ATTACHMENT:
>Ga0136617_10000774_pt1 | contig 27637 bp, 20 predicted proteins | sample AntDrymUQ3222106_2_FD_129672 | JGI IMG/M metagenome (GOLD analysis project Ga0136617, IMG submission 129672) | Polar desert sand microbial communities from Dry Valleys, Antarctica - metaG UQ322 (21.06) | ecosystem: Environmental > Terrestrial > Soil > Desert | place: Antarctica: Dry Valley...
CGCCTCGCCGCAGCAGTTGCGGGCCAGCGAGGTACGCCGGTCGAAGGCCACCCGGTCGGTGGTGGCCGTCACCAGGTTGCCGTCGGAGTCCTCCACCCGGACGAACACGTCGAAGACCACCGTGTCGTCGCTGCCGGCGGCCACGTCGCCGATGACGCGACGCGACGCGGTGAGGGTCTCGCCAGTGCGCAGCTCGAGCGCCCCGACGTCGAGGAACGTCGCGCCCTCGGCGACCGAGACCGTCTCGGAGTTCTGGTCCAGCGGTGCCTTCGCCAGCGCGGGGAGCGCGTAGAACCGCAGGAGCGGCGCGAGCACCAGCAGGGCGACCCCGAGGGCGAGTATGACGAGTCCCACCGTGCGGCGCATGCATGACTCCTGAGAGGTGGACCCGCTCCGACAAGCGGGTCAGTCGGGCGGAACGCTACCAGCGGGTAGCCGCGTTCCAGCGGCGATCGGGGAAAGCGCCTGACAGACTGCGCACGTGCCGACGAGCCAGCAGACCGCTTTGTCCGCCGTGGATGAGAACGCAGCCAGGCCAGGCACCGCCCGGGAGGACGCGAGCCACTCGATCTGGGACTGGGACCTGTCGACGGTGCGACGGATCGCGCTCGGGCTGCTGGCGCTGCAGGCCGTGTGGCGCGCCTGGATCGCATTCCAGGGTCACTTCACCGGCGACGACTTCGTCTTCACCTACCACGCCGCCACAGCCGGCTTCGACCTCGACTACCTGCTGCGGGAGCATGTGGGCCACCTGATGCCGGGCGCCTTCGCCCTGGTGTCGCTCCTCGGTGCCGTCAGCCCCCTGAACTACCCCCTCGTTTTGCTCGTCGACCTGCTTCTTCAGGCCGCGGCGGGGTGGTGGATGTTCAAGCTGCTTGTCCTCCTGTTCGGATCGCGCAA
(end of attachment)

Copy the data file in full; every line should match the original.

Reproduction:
>Ga0136617_10000774_pt1 | contig 27637 bp, 20 predicted proteins | sample AntDrymUQ3222106_2_FD_129672 | JGI IMG/M metagenome (GOLD analysis project Ga0136617, IMG submission 129672) | Polar desert sand microbial communities from Dry Valleys, Antarctica - metaG UQ322 (21.06) | ecosystem: Environmental > Terrestrial > Soil > Desert | place: Antarctica: Dry Valley...
CGCCTCGCCGCAGCAGTTGCGGGCCAGCGAGGTACGCCGGTCGAAGGCCACCCGGTCGGTGGTGGCCGTCACCAGGTTGCCGTCGGAGTCCTCCACCCGGACGAACACGTCGAAGACCACCGTGTCGTCGCTGCCGGCGGCCACGTCGCCGATGACGCGACGCGACGCGGTGAGGGTCTCGCCAGTGCGCAGCTCGAGCGCCCCGACGTCGAGGAACGTCGCGCCCTCGGCGACCGAGACCGTCTCGGAGTTCTGGTCCAGCGGTGCCTTCGCCAGCGCGGGGAGCGCGTAGAACCGCAGGAGCGGCGCGAGCACCAGCAGGGCGACCCCGAGGGCGAGTATGACGAGTCCCACCGTGCGGCGCATGCATGACTCCTGAGAGGTGGACCCGCTCCGACAAGCGGGTCAGTCGGGCGGAACGCTACCAGCGGGTAGCCGCGTTCCAGCGGCGATCGGGGAAAGCGCCTGACAGACTGCGCACGTGCCGACGAGCCAGCAGACCGCTTTGTCCGCCGTGGATGAGAACGCAGCCAGGCCAGGCACCGCCCGGGAGGACGCGAGCCACTCGATCTGGGACTGGGACCTGTCGACGGTGCGACGGATCGCGCTCGGGCTGCTGGCGCTGCAGGCCGTGTGGCGCGCCTGGATCGCATTCCAGGGTCACTTCACCGGCGACGACTTCGTCTTCACCTACCACGCCGCCACAGCCGGCTTCGACCTCGACTACCTGCTGCGGGAGCATGTGGGCCACCTGATGCCGGGCGCCTTCGCCCTGGTGTCGCTCCTCGGTGCCGTCAGCCCCCTGAACTACCCCCTCGTTTTGCTCGTCGACCTGCTTCTTCAGGCCGCGGCGGGGTGGTGGATGTTCAAGCTGCTTGTCCTCCTGTTCGGATCGCGCAA